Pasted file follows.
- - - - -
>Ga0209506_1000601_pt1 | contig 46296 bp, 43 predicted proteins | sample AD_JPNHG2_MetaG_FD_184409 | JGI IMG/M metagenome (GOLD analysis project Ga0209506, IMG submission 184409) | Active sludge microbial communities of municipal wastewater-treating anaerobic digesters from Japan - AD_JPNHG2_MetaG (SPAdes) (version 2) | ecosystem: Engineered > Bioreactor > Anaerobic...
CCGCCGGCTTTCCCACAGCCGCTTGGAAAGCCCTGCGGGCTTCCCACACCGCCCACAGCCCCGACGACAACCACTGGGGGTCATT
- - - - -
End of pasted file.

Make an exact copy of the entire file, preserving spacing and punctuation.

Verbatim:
>Ga0209506_1000601_pt1 | contig 46296 bp, 43 predicted proteins | sample AD_JPNHG2_MetaG_FD_184409 | JGI IMG/M metagenome (GOLD analysis project Ga0209506, IMG submission 184409) | Active sludge microbial communities of municipal wastewater-treating anaerobic digesters from Japan - AD_JPNHG2_MetaG (SPAdes) (version 2) | ecosystem: Engineered > Bioreactor > Anaerobic...
CCGCCGGCTTTCCCACAGCCGCTTGGAAAGCCCTGCGGGCTTCCCACACCGCCCACAGCCCCGACGACAACCACTGGGGGTCATT